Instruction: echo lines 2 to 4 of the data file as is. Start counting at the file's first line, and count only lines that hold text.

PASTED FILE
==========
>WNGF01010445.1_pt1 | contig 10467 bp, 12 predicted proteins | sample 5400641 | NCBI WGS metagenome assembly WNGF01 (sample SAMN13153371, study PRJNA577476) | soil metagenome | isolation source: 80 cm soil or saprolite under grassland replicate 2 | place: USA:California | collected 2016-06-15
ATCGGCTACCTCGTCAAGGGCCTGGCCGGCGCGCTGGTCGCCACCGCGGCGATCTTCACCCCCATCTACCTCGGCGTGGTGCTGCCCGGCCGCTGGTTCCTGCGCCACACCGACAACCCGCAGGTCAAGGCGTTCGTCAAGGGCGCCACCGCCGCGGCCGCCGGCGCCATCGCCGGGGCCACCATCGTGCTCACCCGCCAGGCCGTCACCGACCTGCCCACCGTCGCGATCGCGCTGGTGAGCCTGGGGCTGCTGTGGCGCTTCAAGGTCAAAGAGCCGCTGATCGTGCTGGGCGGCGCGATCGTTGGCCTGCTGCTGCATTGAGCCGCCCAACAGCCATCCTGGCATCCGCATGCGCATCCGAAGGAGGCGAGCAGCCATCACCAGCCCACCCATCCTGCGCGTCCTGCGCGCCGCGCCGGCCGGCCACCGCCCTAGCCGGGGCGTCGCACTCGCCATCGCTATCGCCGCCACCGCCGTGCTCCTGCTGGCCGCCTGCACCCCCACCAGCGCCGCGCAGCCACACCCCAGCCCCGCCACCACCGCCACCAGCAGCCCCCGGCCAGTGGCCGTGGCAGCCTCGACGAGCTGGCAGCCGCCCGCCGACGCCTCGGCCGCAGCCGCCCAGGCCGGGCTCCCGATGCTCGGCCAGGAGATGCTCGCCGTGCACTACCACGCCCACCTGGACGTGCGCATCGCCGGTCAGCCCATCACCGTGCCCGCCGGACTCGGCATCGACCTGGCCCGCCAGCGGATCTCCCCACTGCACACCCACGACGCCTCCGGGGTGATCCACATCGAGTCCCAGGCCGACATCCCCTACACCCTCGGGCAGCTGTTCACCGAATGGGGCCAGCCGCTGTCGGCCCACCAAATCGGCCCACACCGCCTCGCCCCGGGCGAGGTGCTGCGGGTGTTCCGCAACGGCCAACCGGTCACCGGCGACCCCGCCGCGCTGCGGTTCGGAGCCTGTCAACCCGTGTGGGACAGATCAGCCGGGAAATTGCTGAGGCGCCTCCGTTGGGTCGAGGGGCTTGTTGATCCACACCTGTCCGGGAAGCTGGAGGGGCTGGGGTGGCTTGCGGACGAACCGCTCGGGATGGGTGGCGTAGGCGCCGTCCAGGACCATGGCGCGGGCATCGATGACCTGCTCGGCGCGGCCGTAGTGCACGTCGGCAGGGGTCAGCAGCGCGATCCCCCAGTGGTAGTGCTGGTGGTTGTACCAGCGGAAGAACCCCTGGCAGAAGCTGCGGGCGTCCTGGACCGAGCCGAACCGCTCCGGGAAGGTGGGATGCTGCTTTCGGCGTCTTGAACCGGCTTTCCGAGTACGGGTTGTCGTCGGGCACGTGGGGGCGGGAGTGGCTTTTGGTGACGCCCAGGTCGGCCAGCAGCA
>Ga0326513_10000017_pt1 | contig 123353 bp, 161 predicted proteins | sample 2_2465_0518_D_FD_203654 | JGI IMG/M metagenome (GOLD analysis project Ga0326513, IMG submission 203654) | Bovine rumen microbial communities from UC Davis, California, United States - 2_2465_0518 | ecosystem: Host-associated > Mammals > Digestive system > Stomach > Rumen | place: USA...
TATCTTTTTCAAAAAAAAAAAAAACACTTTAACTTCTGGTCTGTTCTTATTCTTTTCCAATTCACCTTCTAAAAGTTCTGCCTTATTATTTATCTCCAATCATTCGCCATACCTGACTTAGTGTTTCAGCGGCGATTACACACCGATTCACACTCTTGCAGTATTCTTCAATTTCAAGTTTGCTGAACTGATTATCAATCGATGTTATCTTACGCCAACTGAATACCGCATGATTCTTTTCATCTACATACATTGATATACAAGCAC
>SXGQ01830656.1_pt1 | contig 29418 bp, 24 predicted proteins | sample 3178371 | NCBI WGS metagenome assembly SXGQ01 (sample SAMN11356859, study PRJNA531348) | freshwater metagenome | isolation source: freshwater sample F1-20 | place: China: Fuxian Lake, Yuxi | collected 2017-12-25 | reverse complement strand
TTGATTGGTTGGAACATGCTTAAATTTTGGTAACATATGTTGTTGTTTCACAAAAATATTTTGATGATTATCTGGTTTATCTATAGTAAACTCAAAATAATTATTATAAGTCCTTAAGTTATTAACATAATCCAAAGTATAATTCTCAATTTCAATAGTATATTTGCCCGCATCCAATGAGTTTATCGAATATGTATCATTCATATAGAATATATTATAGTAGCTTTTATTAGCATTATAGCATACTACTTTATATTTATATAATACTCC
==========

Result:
ATCGGCTACCTCGTCAAGGGCCTGGCCGGCGCGCTGGTCGCCACCGCGGCGATCTTCACCCCCATCTACCTCGGCGTGGTGCTGCCCGGCCGCTGGTTCCTGCGCCACACCGACAACCCGCAGGTCAAGGCGTTCGTCAAGGGCGCCACCGCCGCGGCCGCCGGCGCCATCGCCGGGGCCACCATCGTGCTCACCCGCCAGGCCGTCACCGACCTGCCCACCGTCGCGATCGCGCTGGTGAGCCTGGGGCTGCTGTGGCGCTTCAAGGTCAAAGAGCCGCTGATCGTGCTGGGCGGCGCGATCGTTGGCCTGCTGCTGCATTGAGCCGCCCAACAGCCATCCTGGCATCCGCATGCGCATCCGAAGGAGGCGAGCAGCCATCACCAGCCCACCCATCCTGCGCGTCCTGCGCGCCGCGCCGGCCGGCCACCGCCCTAGCCGGGGCGTCGCACTCGCCATCGCTATCGCCGCCACCGCCGTGCTCCTGCTGGCCGCCTGCACCCCCACCAGCGCCGCGCAGCCACACCCCAGCCCCGCCACCACCGCCACCAGCAGCCCCCGGCCAGTGGCCGTGGCAGCCTCGACGAGCTGGCAGCCGCCCGCCGACGCCTCGGCCGCAGCCGCCCAGGCCGGGCTCCCGATGCTCGGCCAGGAGATGCTCGCCGTGCACTACCACGCCCACCTGGACGTGCGCATCGCCGGTCAGCCCATCACCGTGCCCGCCGGACTCGGCATCGACCTGGCCCGCCAGCGGATCTCCCCACTGCACACCCACGACGCCTCCGGGGTGATCCACATCGAGTCCCAGGCCGACATCCCCTACACCCTCGGGCAGCTGTTCACCGAATGGGGCCAGCCGCTGTCGGCCCACCAAATCGGCCCACACCGCCTCGCCCCGGGCGAGGTGCTGCGGGTGTTCCGCAACGGCCAACCGGTCACCGGCGACCCCGCCGCGCTGCGGTTCGGAGCCTGTCAACCCGTGTGGGACAGATCAGCCGGGAAATTGCTGAGGCGCCTCCGTTGGGTCGAGGGGCTTGTTGATCCACACCTGTCCGGGAAGCTGGAGGGGCTGGGGTGGCTTGCGGACGAACCGCTCGGGATGGGTGGCGTAGGCGCCGTCCAGGACCATGGCGCGGGCATCGATGACCTGCTCGGCGCGGCCGTAGTGCACGTCGGCAGGGGTCAGCAGCGCGATCCCCCAGTGGTAGTGCTGGTGGTTGTACCAGCGGAAGAACCCCTGGCAGAAGCTGCGGGCGTCCTGGACCGAGCCGAACCGCTCCGGGAAGGTGGGATGCTGCTTTCGGCGTCTTGAACCGGCTTTCCGAGTACGGGTTGTCGTCGGGCACGTGGGGGCGGGAGTGGCTTTTGGTGACGCCCAGGTCGGCCAGCAGCA
>Ga0326513_10000017_pt1 | contig 123353 bp, 161 predicted proteins | sample 2_2465_0518_D_FD_203654 | JGI IMG/M metagenome (GOLD analysis project Ga0326513, IMG submission 203654) | Bovine rumen microbial communities from UC Davis, California, United States - 2_2465_0518 | ecosystem: Host-associated > Mammals > Digestive system > Stomach > Rumen | place: USA...
TATCTTTTTCAAAAAAAAAAAAAACACTTTAACTTCTGGTCTGTTCTTATTCTTTTCCAATTCACCTTCTAAAAGTTCTGCCTTATTATTTATCTCCAATCATTCGCCATACCTGACTTAGTGTTTCAGCGGCGATTACACACCGATTCACACTCTTGCAGTATTCTTCAATTTCAAGTTTGCTGAACTGATTATCAATCGATGTTATCTTACGCCAACTGAATACCGCATGATTCTTTTCATCTACATACATTGATATACAAGCAC